ACCOUNTANTS AND AUDITORS were among those who helped a conman steal tens of millions of pounds from the taxman.
Thomas Scragg, of Hockley Heath near Solihull, who defrauded the public purse of £34m between 2002 and 2008, was handed one of the longest prison sentences in British legal history with a 17-year term.
With the help of co-conspirators including accountants and auditors, he channelled stolen employee PAYE contributions through his business, Mona Payroll, which managed the staff wages of various construction industry companies, reports Metro.
The scam allowed Scragg and his two henchmen, brothers Carl and Anthony Johnson, to live in opulence, with the money spent on bullet-proof windows, lavish meals, hotel stays and luxury cars including a Lamborghini Murcielago, Ferrari Spider and Porche Cayenne.
Neighbours of the Johnsons – who were paid £2.4m by Scragg for their protection services – reportedly became suspicious of their lifestyles and informed the police.
They were convicted of money laundering at Birmingham crown court and will be sentenced at a later date.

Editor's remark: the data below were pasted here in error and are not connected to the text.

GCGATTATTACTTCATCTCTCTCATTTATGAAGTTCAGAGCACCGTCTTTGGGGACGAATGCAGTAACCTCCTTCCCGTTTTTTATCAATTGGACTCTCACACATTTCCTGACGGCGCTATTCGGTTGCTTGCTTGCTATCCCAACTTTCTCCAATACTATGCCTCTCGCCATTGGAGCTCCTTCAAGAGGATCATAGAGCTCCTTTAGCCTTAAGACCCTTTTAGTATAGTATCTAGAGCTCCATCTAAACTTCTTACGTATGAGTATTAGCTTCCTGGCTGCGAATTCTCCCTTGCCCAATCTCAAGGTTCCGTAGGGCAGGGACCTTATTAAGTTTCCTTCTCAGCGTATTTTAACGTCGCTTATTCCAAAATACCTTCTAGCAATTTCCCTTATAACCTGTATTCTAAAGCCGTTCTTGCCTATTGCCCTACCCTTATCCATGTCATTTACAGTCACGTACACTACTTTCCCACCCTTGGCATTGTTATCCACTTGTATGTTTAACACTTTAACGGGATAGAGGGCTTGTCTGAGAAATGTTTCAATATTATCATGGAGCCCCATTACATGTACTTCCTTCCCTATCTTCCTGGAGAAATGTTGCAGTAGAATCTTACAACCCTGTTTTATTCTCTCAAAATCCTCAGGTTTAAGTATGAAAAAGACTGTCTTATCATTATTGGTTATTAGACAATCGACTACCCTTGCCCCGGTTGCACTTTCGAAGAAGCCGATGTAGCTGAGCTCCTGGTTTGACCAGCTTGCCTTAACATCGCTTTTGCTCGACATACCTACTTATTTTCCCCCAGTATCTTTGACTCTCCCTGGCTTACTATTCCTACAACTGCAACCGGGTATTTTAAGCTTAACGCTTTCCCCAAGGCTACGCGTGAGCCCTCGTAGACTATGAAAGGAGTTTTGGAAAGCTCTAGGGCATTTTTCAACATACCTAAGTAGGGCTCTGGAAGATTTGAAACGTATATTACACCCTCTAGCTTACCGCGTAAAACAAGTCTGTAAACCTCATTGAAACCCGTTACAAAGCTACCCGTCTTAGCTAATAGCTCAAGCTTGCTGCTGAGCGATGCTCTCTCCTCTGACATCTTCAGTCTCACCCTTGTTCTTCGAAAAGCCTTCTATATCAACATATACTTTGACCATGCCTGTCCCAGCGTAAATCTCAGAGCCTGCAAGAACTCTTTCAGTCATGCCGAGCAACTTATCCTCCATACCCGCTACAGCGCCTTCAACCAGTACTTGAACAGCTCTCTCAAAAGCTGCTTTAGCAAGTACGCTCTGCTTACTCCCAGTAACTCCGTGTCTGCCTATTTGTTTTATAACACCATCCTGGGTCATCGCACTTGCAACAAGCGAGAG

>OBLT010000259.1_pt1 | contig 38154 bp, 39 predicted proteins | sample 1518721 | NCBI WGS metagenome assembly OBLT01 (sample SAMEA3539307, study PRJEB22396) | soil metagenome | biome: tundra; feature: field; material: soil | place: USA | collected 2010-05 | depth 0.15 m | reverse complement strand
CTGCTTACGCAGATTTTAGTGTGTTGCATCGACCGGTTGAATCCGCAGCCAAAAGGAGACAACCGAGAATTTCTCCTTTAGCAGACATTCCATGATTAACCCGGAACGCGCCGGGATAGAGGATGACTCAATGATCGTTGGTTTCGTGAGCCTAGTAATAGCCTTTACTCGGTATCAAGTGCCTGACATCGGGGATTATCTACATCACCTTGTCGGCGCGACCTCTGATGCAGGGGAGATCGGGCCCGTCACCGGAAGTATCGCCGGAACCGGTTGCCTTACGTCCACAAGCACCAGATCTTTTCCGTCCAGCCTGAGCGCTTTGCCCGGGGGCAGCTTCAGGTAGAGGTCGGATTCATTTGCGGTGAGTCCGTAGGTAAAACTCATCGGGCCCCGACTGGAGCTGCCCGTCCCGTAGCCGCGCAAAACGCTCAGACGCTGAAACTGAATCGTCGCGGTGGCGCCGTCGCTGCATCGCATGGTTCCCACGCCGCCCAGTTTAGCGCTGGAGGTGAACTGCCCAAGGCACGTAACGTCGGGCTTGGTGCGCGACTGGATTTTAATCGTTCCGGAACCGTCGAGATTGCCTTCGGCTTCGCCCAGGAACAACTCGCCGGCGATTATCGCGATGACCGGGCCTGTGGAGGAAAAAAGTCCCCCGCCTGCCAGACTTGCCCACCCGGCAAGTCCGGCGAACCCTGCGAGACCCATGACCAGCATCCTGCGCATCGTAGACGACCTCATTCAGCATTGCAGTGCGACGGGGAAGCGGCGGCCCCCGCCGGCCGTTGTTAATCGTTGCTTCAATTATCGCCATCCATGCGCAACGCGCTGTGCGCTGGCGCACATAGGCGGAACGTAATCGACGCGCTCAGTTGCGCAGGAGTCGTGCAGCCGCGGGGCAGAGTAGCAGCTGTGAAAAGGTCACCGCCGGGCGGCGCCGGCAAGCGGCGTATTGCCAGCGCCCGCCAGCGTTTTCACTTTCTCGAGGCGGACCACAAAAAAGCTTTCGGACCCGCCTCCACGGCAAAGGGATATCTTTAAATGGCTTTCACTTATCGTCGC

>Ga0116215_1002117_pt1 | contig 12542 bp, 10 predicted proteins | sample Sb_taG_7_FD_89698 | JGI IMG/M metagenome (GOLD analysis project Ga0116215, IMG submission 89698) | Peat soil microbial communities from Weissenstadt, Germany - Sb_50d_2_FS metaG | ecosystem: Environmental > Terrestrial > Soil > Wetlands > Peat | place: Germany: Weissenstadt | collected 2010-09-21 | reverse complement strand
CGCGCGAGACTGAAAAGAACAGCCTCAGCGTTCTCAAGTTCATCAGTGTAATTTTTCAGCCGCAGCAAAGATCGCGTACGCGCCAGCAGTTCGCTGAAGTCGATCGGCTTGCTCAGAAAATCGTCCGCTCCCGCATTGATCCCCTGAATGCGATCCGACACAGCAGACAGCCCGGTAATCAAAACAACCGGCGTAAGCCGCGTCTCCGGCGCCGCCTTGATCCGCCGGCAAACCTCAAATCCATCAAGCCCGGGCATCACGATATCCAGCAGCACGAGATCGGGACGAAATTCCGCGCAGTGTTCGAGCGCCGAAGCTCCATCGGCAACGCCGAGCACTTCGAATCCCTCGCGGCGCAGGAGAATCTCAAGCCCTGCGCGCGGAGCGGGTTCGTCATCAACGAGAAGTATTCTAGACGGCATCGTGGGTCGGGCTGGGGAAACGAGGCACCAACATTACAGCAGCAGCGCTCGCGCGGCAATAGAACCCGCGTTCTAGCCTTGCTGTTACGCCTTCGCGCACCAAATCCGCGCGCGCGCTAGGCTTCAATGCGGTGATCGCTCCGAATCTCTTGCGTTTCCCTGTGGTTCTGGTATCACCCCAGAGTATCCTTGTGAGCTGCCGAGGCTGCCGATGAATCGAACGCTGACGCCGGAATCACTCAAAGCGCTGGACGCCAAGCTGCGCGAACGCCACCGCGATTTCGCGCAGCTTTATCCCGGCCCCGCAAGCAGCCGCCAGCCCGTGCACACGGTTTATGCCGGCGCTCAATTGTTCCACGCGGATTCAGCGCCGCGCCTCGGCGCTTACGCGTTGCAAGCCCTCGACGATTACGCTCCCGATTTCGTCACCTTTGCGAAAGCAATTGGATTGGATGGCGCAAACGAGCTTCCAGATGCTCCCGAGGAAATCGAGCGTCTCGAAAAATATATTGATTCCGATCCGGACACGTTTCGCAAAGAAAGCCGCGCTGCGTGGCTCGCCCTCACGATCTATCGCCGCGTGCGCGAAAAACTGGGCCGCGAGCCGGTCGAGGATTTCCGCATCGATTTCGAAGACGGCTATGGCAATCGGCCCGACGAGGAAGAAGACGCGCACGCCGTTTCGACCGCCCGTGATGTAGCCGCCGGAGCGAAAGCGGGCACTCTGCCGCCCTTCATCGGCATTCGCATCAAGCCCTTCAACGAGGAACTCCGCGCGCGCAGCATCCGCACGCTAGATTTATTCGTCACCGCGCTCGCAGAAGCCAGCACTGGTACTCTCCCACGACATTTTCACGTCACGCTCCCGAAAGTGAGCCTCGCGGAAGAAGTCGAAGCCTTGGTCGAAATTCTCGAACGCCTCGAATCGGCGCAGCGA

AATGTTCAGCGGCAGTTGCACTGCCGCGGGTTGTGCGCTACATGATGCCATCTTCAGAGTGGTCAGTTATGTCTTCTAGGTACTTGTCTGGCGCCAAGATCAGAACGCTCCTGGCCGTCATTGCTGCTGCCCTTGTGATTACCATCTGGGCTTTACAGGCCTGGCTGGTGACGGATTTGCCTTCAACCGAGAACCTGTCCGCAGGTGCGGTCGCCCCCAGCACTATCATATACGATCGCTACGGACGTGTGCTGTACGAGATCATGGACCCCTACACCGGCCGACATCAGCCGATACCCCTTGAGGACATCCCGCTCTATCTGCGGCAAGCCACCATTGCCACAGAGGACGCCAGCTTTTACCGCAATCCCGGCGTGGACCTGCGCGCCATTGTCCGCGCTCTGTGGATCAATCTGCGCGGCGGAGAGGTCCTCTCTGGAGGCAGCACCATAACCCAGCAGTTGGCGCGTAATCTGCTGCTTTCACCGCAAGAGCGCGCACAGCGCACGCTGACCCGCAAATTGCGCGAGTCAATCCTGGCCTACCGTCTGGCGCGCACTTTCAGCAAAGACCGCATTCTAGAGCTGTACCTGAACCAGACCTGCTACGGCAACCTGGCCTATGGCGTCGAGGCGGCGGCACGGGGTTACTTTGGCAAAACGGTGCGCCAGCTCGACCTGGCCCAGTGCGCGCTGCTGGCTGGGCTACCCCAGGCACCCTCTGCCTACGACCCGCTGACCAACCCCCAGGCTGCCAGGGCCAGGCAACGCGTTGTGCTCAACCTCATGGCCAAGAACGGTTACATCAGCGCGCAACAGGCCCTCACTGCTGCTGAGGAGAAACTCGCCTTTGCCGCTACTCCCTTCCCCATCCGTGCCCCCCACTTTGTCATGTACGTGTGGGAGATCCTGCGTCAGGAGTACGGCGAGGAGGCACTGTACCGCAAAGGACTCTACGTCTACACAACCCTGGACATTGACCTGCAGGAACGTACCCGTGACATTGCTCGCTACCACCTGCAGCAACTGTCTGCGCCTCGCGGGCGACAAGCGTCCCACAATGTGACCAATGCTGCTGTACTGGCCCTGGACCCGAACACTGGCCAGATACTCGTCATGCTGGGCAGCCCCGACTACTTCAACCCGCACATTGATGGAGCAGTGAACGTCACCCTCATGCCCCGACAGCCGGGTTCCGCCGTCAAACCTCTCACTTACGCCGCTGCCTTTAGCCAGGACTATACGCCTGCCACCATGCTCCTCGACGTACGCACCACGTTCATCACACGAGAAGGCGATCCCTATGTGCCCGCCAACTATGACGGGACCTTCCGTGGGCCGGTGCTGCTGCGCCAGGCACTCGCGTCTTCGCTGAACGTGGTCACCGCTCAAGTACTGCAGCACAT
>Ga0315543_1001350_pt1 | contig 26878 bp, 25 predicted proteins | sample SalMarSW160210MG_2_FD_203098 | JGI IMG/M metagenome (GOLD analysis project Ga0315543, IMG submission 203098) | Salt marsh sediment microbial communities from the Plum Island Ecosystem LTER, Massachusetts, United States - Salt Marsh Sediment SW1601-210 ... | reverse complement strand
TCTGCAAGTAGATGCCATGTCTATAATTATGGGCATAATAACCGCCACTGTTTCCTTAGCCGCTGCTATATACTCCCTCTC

Scragg was jailed for 13 years in November 2010, with his sentence extended by a further four years in March last year.
Ten other men were convicted on a range of charges including conspiracy to defraud HM Revenue & Customs, conspiracy to pervert the course of justice and money-laundering.
The latest opinions from Accountancy Age on Making Tax Digital, and outline plans to evolve the UK's corporate governance regime
Five million taxpayers are ow using digital personal tax accounts (PTA) as part of the making tax digital strategy, HMRC said
A group of investors in film schemes HMRC has determined as tax avoidance are suing Ingenious Media, the company that offered the schemes, and leading banks after losing more than £100m